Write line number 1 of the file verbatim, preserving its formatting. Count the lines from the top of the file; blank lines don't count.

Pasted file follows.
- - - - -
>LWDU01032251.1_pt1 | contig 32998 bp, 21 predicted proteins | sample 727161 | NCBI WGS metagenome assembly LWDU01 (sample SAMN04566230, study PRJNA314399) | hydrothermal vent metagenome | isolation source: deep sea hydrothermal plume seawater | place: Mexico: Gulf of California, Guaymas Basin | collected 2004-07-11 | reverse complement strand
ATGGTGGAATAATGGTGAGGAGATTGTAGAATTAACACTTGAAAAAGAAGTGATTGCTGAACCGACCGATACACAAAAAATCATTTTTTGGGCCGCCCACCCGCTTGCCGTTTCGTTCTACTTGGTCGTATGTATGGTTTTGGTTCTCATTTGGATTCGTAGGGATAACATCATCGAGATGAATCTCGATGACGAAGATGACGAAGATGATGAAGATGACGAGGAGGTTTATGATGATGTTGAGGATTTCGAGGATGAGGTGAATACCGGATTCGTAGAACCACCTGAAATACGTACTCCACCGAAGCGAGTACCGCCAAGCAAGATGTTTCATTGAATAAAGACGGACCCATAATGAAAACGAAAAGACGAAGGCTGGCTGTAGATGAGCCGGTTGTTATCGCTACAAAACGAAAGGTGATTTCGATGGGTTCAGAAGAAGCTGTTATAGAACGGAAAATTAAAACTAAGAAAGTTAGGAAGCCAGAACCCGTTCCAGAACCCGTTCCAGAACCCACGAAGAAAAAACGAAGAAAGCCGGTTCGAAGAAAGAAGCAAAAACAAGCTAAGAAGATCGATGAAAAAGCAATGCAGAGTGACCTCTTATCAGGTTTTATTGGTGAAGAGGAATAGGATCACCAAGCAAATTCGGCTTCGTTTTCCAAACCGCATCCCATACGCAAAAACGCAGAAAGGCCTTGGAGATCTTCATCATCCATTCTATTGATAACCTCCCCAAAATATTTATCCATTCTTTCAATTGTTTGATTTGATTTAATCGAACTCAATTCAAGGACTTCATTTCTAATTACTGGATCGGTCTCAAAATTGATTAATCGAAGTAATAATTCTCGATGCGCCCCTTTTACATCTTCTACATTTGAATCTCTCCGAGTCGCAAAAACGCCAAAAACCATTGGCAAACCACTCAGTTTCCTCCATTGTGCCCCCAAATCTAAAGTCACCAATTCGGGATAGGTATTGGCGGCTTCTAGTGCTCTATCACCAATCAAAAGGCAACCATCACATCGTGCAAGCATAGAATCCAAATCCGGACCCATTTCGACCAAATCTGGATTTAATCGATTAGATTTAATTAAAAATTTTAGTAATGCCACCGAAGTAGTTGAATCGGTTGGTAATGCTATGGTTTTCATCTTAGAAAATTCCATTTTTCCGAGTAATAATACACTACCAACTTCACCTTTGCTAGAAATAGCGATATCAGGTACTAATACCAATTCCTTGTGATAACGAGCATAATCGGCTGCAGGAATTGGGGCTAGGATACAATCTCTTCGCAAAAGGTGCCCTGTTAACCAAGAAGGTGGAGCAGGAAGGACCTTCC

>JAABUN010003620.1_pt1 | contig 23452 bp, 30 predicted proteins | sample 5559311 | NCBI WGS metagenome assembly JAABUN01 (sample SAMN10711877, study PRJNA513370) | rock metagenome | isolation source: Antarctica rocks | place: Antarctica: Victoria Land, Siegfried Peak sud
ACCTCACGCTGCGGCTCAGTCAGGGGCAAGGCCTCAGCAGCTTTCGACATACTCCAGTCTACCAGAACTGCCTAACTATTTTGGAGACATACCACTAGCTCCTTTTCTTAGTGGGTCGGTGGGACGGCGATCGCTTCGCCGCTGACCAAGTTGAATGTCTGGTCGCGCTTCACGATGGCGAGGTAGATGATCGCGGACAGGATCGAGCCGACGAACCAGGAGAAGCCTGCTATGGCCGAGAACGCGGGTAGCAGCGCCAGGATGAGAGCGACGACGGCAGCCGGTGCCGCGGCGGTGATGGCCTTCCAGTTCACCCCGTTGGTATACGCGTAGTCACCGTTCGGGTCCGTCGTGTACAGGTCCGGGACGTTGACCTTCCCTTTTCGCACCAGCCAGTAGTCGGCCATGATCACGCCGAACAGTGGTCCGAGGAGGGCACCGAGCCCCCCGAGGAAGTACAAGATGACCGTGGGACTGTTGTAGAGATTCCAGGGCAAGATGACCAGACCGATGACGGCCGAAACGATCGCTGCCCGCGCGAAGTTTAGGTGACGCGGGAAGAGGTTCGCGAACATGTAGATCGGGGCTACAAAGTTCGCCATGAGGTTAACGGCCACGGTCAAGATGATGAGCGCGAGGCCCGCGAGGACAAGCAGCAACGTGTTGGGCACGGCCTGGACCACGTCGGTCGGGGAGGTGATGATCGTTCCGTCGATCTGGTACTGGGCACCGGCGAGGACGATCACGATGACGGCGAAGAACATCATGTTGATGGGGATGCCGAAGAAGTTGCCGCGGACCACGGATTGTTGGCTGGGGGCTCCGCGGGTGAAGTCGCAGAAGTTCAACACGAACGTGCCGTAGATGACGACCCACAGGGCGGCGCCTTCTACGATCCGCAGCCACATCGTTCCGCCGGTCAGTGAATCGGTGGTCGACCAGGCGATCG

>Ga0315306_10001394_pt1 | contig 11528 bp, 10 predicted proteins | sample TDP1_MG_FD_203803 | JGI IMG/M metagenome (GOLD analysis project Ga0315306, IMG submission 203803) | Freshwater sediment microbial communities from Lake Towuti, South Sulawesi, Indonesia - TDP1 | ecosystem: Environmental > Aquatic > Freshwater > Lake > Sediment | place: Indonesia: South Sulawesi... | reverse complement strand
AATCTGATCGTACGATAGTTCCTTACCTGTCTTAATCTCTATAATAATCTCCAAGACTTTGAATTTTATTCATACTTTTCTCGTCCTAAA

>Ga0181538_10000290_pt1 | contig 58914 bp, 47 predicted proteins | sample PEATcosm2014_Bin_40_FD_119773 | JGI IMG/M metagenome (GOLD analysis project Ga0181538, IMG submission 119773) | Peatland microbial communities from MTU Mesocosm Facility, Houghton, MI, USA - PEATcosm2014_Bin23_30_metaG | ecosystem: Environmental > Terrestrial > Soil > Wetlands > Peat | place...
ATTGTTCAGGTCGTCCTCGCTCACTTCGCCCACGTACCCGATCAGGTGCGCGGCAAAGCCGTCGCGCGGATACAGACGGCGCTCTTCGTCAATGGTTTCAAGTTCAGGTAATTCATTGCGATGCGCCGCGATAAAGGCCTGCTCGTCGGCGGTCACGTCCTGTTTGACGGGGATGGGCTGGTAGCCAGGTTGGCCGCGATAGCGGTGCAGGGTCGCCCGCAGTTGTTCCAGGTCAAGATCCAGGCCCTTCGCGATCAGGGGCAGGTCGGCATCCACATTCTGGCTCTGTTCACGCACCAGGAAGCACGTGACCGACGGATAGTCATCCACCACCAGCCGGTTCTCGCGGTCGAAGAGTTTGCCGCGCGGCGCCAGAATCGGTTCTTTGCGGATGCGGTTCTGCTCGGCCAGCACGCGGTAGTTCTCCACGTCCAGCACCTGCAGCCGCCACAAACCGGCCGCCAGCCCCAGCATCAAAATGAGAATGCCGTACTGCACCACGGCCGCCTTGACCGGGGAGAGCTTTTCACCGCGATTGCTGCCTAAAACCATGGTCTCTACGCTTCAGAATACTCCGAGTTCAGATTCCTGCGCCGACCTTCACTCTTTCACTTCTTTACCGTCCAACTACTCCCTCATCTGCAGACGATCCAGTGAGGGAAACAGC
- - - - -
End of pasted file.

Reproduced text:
>LWDU01032251.1_pt1 | contig 32998 bp, 21 predicted proteins | sample 727161 | NCBI WGS metagenome assembly LWDU01 (sample SAMN04566230, study PRJNA314399) | hydrothermal vent metagenome | isolation source: deep sea hydrothermal plume seawater | place: Mexico: Gulf of California, Guaymas Basin | collected 2004-07-11 | reverse complement strand